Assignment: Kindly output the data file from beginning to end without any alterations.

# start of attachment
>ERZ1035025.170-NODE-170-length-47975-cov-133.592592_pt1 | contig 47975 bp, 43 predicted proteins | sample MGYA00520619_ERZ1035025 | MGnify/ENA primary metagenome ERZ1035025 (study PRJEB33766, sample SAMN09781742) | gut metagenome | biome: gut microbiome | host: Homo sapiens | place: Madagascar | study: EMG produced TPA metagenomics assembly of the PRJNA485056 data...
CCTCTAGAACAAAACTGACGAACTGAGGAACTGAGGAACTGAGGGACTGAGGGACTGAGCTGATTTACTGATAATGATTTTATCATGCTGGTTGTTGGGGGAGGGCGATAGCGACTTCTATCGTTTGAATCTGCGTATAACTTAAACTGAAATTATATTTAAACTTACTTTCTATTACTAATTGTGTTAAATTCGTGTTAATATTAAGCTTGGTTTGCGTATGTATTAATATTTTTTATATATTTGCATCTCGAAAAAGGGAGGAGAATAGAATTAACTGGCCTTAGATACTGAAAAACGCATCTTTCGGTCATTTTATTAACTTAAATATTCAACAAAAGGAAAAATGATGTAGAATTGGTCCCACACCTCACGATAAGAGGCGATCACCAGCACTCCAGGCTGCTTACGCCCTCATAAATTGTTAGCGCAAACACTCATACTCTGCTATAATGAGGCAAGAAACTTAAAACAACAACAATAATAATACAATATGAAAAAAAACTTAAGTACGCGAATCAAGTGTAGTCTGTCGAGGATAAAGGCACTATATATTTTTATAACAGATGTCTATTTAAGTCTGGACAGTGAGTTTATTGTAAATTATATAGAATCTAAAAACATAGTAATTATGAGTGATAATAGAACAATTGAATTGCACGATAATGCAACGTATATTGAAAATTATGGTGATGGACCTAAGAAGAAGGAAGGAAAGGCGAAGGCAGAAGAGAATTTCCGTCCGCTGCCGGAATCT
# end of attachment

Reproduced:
>ERZ1035025.170-NODE-170-length-47975-cov-133.592592_pt1 | contig 47975 bp, 43 predicted proteins | sample MGYA00520619_ERZ1035025 | MGnify/ENA primary metagenome ERZ1035025 (study PRJEB33766, sample SAMN09781742) | gut metagenome | biome: gut microbiome | host: Homo sapiens | place: Madagascar | study: EMG produced TPA metagenomics assembly of the PRJNA485056 data...
CCTCTAGAACAAAACTGACGAACTGAGGAACTGAGGAACTGAGGGACTGAGGGACTGAGCTGATTTACTGATAATGATTTTATCATGCTGGTTGTTGGGGGAGGGCGATAGCGACTTCTATCGTTTGAATCTGCGTATAACTTAAACTGAAATTATATTTAAACTTACTTTCTATTACTAATTGTGTTAAATTCGTGTTAATATTAAGCTTGGTTTGCGTATGTATTAATATTTTTTATATATTTGCATCTCGAAAAAGGGAGGAGAATAGAATTAACTGGCCTTAGATACTGAAAAACGCATCTTTCGGTCATTTTATTAACTTAAATATTCAACAAAAGGAAAAATGATGTAGAATTGGTCCCACACCTCACGATAAGAGGCGATCACCAGCACTCCAGGCTGCTTACGCCCTCATAAATTGTTAGCGCAAACACTCATACTCTGCTATAATGAGGCAAGAAACTTAAAACAACAACAATAATAATACAATATGAAAAAAAACTTAAGTACGCGAATCAAGTGTAGTCTGTCGAGGATAAAGGCACTATATATTTTTATAACAGATGTCTATTTAAGTCTGGACAGTGAGTTTATTGTAAATTATATAGAATCTAAAAACATAGTAATTATGAGTGATAATAGAACAATTGAATTGCACGATAATGCAACGTATATTGAAAATTATGGTGATGGACCTAAGAAGAAGGAAGGAAAGGCGAAGGCAGAAGAGAATTTCCGTCCGCTGCCGGAATCT